Skip to content
Advertisement

Is it a bad practice to use a ThreadLocal Object for storing web request metadata?

I am working on a j2ee webapp divided in several modules. I have some metadata such as user name and preferences that I would like to access from everywhere in the app, and maybe also gather data similar to logging information but specific to a request and store it in those metadata so that I could optionally send it back as debug information to the user.

Aside from passing a generic context object throughout every method from the upper presentation classes to the downer daos or using AOP, the only solution that came in mind was using a threadlocal “Context” object very similar to a session BTW, and add a filter for binding it on ongoing request and unbinding it on response.

But such thing feels a little hacky since this breaks several patterns and could possibly make things complicated when it comes to testing and debugging so I wanted to ask if from your experience it is ok to proceed like this?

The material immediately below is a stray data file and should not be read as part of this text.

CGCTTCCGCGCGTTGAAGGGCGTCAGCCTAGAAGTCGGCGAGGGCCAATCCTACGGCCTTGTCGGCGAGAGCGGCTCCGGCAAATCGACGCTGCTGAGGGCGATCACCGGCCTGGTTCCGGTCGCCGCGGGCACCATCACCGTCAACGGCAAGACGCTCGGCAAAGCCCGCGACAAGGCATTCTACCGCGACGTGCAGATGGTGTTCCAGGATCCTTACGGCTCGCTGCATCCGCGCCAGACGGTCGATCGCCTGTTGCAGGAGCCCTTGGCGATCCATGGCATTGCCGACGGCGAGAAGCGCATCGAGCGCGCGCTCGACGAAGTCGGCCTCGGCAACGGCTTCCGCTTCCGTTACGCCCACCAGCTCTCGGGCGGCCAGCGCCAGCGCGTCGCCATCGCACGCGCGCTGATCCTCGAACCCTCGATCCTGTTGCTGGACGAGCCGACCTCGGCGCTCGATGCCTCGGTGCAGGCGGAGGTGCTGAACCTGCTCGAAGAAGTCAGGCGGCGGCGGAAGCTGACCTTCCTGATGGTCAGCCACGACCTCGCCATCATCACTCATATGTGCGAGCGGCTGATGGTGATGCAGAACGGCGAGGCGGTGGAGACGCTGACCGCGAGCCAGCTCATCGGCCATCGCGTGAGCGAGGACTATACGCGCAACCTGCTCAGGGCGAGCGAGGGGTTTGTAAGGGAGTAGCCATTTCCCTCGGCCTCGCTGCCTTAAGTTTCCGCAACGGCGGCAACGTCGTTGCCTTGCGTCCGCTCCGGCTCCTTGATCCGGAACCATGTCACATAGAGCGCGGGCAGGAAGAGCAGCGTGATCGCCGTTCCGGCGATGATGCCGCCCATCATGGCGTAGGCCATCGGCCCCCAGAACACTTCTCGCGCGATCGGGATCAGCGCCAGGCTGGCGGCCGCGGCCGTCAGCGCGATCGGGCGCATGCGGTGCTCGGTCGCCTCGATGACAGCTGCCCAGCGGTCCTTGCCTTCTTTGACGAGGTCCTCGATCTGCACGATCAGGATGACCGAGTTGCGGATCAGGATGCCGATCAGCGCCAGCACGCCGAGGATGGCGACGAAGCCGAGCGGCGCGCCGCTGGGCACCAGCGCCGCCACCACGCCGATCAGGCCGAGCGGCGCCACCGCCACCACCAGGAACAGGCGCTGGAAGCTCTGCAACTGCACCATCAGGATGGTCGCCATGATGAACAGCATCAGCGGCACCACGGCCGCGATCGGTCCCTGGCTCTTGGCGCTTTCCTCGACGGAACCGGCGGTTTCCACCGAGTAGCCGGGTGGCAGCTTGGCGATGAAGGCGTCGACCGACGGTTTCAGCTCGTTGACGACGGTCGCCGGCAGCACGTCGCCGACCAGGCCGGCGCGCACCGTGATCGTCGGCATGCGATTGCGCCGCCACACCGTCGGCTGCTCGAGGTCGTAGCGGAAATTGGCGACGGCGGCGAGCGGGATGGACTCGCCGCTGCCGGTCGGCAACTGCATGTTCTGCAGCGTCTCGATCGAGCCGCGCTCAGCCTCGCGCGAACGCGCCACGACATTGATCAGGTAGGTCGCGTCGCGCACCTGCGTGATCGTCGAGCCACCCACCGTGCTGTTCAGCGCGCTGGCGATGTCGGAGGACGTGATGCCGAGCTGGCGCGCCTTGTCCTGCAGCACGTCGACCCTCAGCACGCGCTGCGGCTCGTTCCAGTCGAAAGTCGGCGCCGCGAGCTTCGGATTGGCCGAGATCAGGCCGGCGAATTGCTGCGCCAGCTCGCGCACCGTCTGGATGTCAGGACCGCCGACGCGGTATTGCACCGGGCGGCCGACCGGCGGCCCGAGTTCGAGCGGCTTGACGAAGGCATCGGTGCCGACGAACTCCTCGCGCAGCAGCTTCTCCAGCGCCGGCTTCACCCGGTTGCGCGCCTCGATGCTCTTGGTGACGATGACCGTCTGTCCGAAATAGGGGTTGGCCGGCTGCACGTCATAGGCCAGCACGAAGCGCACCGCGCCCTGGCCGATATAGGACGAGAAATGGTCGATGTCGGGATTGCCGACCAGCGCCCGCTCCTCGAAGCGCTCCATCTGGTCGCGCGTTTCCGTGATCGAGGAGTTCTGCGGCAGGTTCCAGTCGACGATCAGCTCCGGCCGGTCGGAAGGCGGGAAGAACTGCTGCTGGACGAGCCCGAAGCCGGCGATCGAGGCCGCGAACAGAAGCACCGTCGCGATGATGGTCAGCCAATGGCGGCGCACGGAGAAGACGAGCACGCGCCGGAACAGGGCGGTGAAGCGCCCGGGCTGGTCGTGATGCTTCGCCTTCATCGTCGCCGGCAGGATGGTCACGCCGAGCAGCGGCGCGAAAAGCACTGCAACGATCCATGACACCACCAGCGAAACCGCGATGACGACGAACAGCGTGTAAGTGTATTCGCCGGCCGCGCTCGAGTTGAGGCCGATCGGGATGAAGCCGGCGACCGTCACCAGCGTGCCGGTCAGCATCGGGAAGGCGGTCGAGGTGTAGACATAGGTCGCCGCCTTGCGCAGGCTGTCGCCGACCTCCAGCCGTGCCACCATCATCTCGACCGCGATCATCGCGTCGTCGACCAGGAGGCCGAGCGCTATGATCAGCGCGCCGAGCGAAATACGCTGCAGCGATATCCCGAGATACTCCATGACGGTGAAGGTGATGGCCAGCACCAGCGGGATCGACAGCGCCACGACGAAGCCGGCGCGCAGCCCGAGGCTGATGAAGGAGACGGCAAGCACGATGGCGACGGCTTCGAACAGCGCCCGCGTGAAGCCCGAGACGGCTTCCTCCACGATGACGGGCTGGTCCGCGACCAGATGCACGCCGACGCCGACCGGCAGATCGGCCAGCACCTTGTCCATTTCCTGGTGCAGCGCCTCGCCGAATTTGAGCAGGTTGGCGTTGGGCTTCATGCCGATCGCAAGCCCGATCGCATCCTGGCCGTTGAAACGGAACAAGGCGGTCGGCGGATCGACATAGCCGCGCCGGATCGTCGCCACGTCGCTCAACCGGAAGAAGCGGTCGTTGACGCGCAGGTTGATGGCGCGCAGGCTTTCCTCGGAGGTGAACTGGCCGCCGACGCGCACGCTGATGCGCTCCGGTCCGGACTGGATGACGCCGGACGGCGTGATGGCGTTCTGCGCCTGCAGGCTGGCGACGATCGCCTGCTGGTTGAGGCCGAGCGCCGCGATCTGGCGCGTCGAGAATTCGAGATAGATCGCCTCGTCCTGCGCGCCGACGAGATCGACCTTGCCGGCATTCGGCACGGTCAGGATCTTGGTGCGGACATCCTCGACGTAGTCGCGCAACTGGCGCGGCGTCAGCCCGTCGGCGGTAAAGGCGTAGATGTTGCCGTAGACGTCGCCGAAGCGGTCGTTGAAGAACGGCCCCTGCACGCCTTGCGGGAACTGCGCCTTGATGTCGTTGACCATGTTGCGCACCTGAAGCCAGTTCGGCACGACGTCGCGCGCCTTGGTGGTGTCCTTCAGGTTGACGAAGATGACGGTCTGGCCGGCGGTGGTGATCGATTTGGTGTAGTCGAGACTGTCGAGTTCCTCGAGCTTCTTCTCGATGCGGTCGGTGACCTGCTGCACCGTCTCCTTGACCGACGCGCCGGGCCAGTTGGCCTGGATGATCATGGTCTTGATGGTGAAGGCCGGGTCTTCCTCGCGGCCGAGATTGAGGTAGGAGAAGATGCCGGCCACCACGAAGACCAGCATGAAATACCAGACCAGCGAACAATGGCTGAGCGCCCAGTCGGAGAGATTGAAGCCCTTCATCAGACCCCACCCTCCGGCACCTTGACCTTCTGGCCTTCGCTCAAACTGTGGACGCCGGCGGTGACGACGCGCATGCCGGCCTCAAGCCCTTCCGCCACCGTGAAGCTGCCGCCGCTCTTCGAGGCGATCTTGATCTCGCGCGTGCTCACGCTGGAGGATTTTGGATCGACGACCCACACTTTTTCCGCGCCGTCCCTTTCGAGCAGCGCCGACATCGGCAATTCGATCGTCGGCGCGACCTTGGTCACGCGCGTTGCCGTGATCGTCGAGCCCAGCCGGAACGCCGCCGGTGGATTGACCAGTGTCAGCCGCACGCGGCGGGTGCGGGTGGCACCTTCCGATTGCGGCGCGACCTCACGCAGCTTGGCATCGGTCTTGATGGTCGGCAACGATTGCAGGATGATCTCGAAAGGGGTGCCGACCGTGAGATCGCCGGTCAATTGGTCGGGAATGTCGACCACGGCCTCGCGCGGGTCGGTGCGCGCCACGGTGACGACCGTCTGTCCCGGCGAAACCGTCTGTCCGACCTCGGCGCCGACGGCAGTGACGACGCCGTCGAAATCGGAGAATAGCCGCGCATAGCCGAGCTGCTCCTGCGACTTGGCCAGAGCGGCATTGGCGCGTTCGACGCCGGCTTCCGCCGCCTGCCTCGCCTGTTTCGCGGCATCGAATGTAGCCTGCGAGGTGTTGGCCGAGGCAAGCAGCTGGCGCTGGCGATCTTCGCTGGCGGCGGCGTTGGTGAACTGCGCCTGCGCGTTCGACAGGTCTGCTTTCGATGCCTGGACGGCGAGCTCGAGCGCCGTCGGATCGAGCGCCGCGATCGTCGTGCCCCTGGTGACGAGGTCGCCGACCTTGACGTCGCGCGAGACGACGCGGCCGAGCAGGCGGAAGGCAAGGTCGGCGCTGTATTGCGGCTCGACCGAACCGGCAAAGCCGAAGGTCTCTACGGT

Advertisement

Answer

When it comes to testing, the best tool is dependency injection. It allows to inject fake dependencies into the object under test.

And all dependency injection frameworks (Spring, CDI, Guice) have the concept of a scope (where request is one of these scopes). Under the hood, beans stored in the request scoped are indeed associated with a ThreadLocal variable, but this is all done by the dependency injection framework.

What I would do is thus to use a DI framework, which would make request-scope objects available anywhere, but without having to look them up, which would break testability. Just inject a request-scoped object where you want to use it, and the DI framework will retrieve it for you.

5 People found this is helpful
Advertisement